I've been reading The Life and Times of the Thunderbolt Kid, Bill Bryson's memoir of growing up in 1950s Iowa. I curl up with the book late at night after the children have gone to sleep and muddle through a few humorous pages before I hear the sound of the book hitting the floor and I drift off into slumber.
Bryson and I have some things in common. He was a kid from Iowa who by some twist of fate wound up as a writer in the UK. And I am just a kid from New York who by some other, more hilarious twist of fate, wound up as a writer in Estonia.
Anyway, I like Bryson and, moreover, I envy him. I envy him because the America he writes about is one I never knew, and yet long for, as does every American a little bit in his or her heart. The 1950s have been skewered for their open racism and intractable gender roles, their dismissal of everything ancient or spiritual for better living through chemistry. But they still sound good after all these years.
Case in point: Chuck Berry. I listen to his songs as I zoom around Viljandi, which might as well be some place in Iowa. "Maybellene" "School Days" "Brown-eyed Handsome Man" "Thirty Days" "Carol" "Memphis, Tennessee" There is so much energy in the music, energy and hopefulness. You get the sense of what it must have felt like when people got their first cars and were suddenly free to go wherever they wanted to, on their own, at any time, if they just had a few nickles and dimes for gas. Over the mountains. Across the desert. Just like that. Free.
Sometimes I imagine myself following suit, hopping in a car and setting out to explore the roads of America, spending the nights in seedy motels, breakfasts at local greasy spoon diners. Intriguing stories, colorful people, bacon at every meal, and all the time the revving guitar licks of Chuck Berry propelling me forward. But then I think that most of America probably doesn't look much like that anymore. These days it's probably "big box" chain stores from sea to shining sea. Starbucks, Lowe's, Home Depot, Kentucky Fried Chicken, Walmart.
I recently told a colleague from Alabama of my desire to see the South, to sip mint juleps on mossy plantations, to encounter the mystical land where the trees sink into the earth at night and the natives speak some twangy, Huckleberry Finn-worthy dialect, to boldly go where it's not unusual to find a reptile in your sink in the morning. He looked at me like I was crazy. "We've got all the same shit you have up North," he said. "Starbucks, Lowe's, Chick-fil-A. Except there's even more of it down South." I don't want to believe him, but I fear he may be right.
Best not to take the family along for the ride then. My eldest daughter doesn't care too much for Chuck Berry anyway. She doesn't understand why he talks that "weird way," and why he has such a "strange name." I thought this was a function of her ambiguous national outlook, but then again, when was the last time you met a seven-year-old boy named Chuck? While the last rays of the "golden days" of America still warm my shoulders, to my daughter they are more like the redshift of some distant, long-dead stars as measured through a high-powered telescope. "How weird." "How strange." "What does it all mean?" Get out those calculators!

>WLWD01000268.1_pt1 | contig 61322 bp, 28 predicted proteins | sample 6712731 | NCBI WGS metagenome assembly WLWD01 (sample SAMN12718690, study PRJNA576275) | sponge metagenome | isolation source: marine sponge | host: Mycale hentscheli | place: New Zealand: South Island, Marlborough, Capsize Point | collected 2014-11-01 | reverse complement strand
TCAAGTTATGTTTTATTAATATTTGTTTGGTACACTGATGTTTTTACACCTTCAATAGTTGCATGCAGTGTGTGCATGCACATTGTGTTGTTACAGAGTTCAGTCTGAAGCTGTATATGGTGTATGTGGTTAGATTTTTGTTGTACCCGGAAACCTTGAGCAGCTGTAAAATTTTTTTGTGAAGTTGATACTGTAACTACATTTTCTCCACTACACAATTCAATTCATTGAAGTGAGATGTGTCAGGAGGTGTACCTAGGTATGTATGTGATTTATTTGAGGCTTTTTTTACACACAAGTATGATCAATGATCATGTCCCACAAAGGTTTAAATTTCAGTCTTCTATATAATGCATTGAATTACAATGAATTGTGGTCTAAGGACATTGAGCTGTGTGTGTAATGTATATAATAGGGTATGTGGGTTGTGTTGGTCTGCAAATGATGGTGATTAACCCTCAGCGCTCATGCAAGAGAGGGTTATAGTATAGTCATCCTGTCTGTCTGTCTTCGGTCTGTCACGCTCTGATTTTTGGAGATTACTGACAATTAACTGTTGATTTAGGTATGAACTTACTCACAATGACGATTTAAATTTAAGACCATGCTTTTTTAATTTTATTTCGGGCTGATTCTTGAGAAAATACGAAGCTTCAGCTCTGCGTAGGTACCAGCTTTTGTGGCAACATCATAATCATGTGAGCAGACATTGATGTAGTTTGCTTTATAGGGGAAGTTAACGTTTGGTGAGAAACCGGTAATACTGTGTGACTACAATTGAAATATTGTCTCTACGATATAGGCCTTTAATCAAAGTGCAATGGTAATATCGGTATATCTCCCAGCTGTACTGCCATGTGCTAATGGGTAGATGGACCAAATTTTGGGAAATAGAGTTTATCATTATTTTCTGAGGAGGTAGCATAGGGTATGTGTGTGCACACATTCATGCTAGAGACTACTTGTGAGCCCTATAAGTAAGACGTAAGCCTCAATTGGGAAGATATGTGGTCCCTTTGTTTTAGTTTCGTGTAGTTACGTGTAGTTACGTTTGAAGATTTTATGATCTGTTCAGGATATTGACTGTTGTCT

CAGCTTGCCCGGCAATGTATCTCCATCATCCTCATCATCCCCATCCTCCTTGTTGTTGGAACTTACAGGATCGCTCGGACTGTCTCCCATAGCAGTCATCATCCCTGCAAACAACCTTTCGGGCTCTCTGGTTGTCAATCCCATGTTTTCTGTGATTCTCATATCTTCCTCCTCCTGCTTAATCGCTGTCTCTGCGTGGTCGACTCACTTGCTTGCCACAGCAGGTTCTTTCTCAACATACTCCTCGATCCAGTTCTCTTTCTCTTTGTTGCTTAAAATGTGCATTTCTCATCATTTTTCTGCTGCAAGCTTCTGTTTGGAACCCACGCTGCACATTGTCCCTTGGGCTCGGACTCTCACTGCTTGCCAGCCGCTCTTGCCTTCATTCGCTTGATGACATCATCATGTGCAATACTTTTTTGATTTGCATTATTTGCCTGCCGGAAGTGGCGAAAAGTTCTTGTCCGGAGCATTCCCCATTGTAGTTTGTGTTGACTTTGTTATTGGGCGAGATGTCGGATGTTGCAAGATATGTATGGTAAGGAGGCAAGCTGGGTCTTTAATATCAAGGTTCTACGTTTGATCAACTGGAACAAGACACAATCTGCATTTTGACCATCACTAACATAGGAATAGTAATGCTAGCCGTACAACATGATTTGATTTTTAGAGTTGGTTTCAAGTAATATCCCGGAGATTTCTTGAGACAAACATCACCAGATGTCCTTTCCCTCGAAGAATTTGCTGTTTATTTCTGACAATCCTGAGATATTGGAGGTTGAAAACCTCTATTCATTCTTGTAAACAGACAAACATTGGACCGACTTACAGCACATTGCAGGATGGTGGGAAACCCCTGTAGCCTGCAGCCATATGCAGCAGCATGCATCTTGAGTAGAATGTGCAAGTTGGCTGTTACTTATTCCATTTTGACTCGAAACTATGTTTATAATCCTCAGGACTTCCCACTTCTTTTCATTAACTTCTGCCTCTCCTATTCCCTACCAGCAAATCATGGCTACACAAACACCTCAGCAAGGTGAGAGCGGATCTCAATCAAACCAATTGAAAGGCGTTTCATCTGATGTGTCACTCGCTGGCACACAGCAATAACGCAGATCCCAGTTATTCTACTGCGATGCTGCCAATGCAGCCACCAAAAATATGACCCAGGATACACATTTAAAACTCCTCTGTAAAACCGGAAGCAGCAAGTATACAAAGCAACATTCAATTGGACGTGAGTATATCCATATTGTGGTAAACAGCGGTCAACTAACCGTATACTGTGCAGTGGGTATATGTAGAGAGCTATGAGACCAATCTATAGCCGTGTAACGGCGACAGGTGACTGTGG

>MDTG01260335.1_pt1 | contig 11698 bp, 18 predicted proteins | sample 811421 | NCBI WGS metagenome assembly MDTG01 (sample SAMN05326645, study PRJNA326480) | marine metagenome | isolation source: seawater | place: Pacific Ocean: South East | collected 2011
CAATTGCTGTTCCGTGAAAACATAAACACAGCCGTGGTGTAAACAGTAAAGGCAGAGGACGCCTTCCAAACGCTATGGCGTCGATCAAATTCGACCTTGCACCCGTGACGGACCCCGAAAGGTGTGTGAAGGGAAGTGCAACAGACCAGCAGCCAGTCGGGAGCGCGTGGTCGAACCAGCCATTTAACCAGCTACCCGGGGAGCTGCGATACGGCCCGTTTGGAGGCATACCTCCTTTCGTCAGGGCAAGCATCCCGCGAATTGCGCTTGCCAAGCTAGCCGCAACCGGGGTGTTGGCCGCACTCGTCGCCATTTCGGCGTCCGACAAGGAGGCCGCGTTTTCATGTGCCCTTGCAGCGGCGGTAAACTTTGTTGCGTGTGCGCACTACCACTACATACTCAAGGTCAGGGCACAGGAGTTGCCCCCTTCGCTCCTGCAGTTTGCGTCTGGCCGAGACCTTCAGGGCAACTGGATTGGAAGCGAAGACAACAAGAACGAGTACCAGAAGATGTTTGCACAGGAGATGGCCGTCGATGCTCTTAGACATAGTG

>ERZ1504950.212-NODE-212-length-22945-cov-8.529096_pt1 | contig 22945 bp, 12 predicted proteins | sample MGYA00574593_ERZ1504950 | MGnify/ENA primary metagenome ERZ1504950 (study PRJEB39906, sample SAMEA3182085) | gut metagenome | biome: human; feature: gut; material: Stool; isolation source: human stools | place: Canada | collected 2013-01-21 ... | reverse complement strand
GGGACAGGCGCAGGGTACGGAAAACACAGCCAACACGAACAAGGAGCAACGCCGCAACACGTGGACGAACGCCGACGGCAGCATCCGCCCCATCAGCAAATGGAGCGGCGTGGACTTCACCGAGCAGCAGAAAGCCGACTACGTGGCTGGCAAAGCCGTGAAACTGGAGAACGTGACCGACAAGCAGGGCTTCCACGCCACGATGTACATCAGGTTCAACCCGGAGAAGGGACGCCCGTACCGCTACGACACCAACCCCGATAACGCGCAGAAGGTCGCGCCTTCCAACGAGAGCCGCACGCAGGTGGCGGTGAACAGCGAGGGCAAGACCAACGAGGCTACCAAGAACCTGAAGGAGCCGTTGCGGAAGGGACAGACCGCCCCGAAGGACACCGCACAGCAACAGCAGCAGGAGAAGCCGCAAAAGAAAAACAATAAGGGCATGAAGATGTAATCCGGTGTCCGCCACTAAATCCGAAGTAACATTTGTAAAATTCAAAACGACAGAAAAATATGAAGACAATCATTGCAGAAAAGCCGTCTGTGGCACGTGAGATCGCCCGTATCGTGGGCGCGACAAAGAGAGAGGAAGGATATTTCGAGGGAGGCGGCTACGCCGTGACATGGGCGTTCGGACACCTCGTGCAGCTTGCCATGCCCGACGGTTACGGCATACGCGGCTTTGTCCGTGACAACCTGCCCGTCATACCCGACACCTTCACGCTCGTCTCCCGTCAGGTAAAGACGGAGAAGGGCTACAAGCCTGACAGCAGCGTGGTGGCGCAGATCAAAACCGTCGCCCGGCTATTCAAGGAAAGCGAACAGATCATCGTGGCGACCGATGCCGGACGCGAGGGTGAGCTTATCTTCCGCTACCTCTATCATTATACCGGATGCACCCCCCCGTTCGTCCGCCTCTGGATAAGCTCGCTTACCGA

I have a hard time comparing my ideas of America to the Estonians' ideas of their own country. Sometimes I get the feeling that I am living through the country's "golden days" though -- a time when everyone suddenly had their own car and the freedom to drive it wherever he or she wanted, to Narva or Pärnu, or even straight to Portugal, stopping at little mom-and-pop cafes along the way.
The current adult generation of Estonia was born into cramped Khruschevka flats and leaning, wooden 19th century ghettos, and now many occupy grand, well-furnished apartments, drive respectable automobiles, spend their summers at their personal cottages, and take off in winter to sunbathe alongside the Britons and Germans and other Western European purveyors of horrible haircuts in places like the Canary Islands, Turkey, and Thailand.
The country has experienced a "big bang" of improved living standards and increased access to material goods. Some of them are still using wood furnaces and dry toilets, but now they have mobile phones and big screen TVs -- whatever they are good for. Of course, the elderly have been screwed in the scramble, but, lest we forget, the elderly were the poorest group in 1950s America too, afforded a spare bedroom in the homes of their more successful children.
I wonder if Estonians of the future will look back on these years as an era of "happy days," but I doubt it. Despite the efforts of the best song smiths, they are still cranking out crappy europop, and there is no Chuck Berry-like savior in sight. And the country seems to carry on a perpetual doomsday mentality, where the silver lining of every cloud is overlooked to focus on its dark and stormy center. "Don't worry, it will get worse." This is the country's graveyard mindset. While their Nordic neighbors profess to be the happiest on earth, the Estonians often proclaim their deep dissatisfaction with each other and everything else.
Even now, as warm summer sets in, people are openly friendly to one another, but probably think the country is heading in the wrong direction. Given that most of them have never had it so good, I wonder why that is.